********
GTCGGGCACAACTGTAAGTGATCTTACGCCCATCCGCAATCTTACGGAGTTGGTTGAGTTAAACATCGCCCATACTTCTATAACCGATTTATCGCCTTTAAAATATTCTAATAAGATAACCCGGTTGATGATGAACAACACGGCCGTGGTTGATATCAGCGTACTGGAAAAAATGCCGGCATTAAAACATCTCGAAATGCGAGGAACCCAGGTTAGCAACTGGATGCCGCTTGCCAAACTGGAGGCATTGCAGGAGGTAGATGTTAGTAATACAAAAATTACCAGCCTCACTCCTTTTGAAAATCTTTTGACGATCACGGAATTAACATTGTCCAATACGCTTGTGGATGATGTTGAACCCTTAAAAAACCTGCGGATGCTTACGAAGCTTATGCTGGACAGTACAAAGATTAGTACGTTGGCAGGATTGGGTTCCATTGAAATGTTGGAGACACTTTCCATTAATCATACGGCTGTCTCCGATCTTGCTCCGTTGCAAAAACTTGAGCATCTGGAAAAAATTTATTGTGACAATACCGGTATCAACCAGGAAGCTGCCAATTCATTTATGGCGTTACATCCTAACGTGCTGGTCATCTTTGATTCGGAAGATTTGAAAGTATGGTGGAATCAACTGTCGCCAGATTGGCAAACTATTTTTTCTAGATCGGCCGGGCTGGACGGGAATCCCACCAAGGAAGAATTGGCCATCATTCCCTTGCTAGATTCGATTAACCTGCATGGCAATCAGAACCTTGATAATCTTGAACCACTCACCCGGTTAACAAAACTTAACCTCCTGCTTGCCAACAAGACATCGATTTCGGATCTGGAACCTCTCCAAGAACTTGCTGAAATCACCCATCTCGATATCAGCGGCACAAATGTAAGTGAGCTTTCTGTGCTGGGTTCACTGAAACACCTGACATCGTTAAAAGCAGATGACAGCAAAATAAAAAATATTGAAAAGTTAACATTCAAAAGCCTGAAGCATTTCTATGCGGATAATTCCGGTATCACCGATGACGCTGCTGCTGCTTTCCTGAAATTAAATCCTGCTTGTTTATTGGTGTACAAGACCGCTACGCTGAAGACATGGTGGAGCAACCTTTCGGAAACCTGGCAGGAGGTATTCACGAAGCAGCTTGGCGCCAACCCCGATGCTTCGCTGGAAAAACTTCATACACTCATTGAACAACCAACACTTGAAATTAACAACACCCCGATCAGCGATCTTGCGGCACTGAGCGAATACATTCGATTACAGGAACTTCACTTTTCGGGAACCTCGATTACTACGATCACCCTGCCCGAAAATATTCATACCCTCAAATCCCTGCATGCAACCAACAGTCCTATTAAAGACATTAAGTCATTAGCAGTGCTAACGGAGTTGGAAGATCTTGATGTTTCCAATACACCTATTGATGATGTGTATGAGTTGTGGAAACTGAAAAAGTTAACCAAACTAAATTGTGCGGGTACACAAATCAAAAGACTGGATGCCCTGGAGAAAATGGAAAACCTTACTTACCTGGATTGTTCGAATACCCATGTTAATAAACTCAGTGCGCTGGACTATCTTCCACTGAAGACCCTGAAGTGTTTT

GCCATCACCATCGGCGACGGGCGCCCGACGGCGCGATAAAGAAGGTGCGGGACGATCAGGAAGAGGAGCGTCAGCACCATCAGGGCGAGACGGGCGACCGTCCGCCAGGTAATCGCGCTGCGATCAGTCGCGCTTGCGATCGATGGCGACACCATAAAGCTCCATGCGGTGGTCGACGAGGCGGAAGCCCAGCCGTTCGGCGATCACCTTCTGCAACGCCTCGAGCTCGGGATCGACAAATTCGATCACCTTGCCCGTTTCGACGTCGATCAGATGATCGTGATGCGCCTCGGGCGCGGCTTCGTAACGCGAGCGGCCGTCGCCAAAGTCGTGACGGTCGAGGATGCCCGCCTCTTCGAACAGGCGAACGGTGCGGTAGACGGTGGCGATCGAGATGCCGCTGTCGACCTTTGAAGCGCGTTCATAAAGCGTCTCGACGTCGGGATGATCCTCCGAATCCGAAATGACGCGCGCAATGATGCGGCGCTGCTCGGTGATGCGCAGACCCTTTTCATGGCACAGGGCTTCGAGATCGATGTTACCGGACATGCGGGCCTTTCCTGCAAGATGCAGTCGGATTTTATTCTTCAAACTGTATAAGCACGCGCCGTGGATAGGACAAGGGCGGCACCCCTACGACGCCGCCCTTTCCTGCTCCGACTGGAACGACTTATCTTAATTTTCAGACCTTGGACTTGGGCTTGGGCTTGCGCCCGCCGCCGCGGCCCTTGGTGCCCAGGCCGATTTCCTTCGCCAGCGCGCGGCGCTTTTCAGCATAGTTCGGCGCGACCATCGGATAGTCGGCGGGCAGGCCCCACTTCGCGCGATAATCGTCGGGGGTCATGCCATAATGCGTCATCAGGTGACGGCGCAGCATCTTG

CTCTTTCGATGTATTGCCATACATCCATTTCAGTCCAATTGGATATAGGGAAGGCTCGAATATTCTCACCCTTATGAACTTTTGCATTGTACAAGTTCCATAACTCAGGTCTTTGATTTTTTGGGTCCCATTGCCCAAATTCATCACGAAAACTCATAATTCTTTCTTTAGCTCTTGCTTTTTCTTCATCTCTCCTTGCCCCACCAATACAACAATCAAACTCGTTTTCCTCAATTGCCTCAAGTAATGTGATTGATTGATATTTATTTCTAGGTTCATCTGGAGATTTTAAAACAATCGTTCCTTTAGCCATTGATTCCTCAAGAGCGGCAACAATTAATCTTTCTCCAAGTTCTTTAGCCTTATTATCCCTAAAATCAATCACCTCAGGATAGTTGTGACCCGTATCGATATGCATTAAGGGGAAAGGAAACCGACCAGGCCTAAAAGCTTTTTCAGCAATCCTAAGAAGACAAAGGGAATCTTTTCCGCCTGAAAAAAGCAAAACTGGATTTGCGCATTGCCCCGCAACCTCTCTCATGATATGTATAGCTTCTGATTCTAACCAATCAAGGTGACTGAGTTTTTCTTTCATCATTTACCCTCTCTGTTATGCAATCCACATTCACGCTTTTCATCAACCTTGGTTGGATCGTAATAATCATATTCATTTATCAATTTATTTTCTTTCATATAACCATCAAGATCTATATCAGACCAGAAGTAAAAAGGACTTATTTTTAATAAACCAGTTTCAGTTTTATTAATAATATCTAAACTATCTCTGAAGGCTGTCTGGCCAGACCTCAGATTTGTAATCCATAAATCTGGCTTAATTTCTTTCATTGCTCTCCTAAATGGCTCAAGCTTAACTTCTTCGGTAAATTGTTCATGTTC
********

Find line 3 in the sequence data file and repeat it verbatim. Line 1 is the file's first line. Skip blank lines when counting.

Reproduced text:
CTCTTTCGATGTATTGCCATACATCCATTTCAGTCCAATTGGATATAGGGAAGGCTCGAATATTCTCACCCTTATGAACTTTTGCATTGTACAAGTTCCATAACTCAGGTCTTTGATTTTTTGGGTCCCATTGCCCAAATTCATCACGAAAACTCATAATTCTTTCTTTAGCTCTTGCTTTTTCTTCATCTCTCCTTGCCCCACCAATACAACAATCAAACTCGTTTTCCTCAATTGCCTCAAGTAATGTGATTGATTGATATTTATTTCTAGGTTCATCTGGAGATTTTAAAACAATCGTTCCTTTAGCCATTGATTCCTCAAGAGCGGCAACAATTAATCTTTCTCCAAGTTCTTTAGCCTTATTATCCCTAAAATCAATCACCTCAGGATAGTTGTGACCCGTATCGATATGCATTAAGGGGAAAGGAAACCGACCAGGCCTAAAAGCTTTTTCAGCAATCCTAAGAAGACAAAGGGAATCTTTTCCGCCTGAAAAAAGCAAAACTGGATTTGCGCATTGCCCCGCAACCTCTCTCATGATATGTATAGCTTCTGATTCTAACCAATCAAGGTGACTGAGTTTTTCTTTCATCATTTACCCTCTCTGTTATGCAATCCACATTCACGCTTTTCATCAACCTTGGTTGGATCGTAATAATCATATTCATTTATCAATTTATTTTCTTTCATATAACCATCAAGATCTATATCAGACCAGAAGTAAAAAGGACTTATTTTTAATAAACCAGTTTCAGTTTTATTAATAATATCTAAACTATCTCTGAAGGCTGTCTGGCCAGACCTCAGATTTGTAATCCATAAATCTGGCTTAATTTCTTTCATTGCTCTCCTAAATGGCTCAAGCTTAACTTCTTCGGTAAATTGTTCATGTTC